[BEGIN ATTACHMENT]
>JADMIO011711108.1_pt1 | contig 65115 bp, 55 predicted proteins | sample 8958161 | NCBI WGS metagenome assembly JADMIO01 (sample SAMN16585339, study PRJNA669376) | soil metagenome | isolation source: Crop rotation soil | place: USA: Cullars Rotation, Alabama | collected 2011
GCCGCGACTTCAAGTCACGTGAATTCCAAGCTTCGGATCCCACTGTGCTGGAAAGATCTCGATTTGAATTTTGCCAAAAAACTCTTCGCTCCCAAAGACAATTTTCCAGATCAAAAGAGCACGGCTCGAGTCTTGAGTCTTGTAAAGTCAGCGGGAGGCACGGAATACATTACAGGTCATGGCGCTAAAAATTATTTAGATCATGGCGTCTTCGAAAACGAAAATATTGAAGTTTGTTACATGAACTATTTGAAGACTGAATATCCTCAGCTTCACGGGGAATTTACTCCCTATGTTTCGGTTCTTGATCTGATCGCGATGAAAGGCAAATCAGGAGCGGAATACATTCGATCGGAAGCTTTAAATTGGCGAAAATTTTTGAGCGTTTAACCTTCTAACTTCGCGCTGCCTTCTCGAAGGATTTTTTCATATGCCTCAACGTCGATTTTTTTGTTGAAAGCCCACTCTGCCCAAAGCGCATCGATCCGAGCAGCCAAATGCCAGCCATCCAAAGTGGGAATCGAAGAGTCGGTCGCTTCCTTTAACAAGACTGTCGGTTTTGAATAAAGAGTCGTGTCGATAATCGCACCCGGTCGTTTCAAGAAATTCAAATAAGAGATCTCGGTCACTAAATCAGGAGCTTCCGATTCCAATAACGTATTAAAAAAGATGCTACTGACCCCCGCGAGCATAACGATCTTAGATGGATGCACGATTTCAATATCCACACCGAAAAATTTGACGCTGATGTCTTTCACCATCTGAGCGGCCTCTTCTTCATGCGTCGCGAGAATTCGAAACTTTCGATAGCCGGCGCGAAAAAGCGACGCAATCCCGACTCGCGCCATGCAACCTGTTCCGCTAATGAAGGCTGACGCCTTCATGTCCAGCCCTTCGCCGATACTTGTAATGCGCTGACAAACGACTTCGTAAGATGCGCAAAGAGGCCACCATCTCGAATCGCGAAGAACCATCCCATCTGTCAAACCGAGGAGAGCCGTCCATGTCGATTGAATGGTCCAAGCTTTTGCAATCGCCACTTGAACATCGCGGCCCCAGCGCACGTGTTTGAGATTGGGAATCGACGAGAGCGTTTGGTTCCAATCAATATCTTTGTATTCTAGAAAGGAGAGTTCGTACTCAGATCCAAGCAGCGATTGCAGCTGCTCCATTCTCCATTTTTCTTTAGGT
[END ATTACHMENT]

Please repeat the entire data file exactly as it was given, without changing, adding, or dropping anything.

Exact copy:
>JADMIO011711108.1_pt1 | contig 65115 bp, 55 predicted proteins | sample 8958161 | NCBI WGS metagenome assembly JADMIO01 (sample SAMN16585339, study PRJNA669376) | soil metagenome | isolation source: Crop rotation soil | place: USA: Cullars Rotation, Alabama | collected 2011
GCCGCGACTTCAAGTCACGTGAATTCCAAGCTTCGGATCCCACTGTGCTGGAAAGATCTCGATTTGAATTTTGCCAAAAAACTCTTCGCTCCCAAAGACAATTTTCCAGATCAAAAGAGCACGGCTCGAGTCTTGAGTCTTGTAAAGTCAGCGGGAGGCACGGAATACATTACAGGTCATGGCGCTAAAAATTATTTAGATCATGGCGTCTTCGAAAACGAAAATATTGAAGTTTGTTACATGAACTATTTGAAGACTGAATATCCTCAGCTTCACGGGGAATTTACTCCCTATGTTTCGGTTCTTGATCTGATCGCGATGAAAGGCAAATCAGGAGCGGAATACATTCGATCGGAAGCTTTAAATTGGCGAAAATTTTTGAGCGTTTAACCTTCTAACTTCGCGCTGCCTTCTCGAAGGATTTTTTCATATGCCTCAACGTCGATTTTTTTGTTGAAAGCCCACTCTGCCCAAAGCGCATCGATCCGAGCAGCCAAATGCCAGCCATCCAAAGTGGGAATCGAAGAGTCGGTCGCTTCCTTTAACAAGACTGTCGGTTTTGAATAAAGAGTCGTGTCGATAATCGCACCCGGTCGTTTCAAGAAATTCAAATAAGAGATCTCGGTCACTAAATCAGGAGCTTCCGATTCCAATAACGTATTAAAAAAGATGCTACTGACCCCCGCGAGCATAACGATCTTAGATGGATGCACGATTTCAATATCCACACCGAAAAATTTGACGCTGATGTCTTTCACCATCTGAGCGGCCTCTTCTTCATGCGTCGCGAGAATTCGAAACTTTCGATAGCCGGCGCGAAAAAGCGACGCAATCCCGACTCGCGCCATGCAACCTGTTCCGCTAATGAAGGCTGACGCCTTCATGTCCAGCCCTTCGCCGATACTTGTAATGCGCTGACAAACGACTTCGTAAGATGCGCAAAGAGGCCACCATCTCGAATCGCGAAGAACCATCCCATCTGTCAAACCGAGGAGAGCCGTCCATGTCGATTGAATGGTCCAAGCTTTTGCAATCGCCACTTGAACATCGCGGCCCCAGCGCACGTGTTTGAGATTGGGAATCGACGAGAGCGTTTGGTTCCAATCAATATCTTTGTATTCTAGAAAGGAGAGTTCGTACTCAGATCCAAGCAGCGATTGCAGCTGCTCCATTCTCCATTTTTCTTTAGGT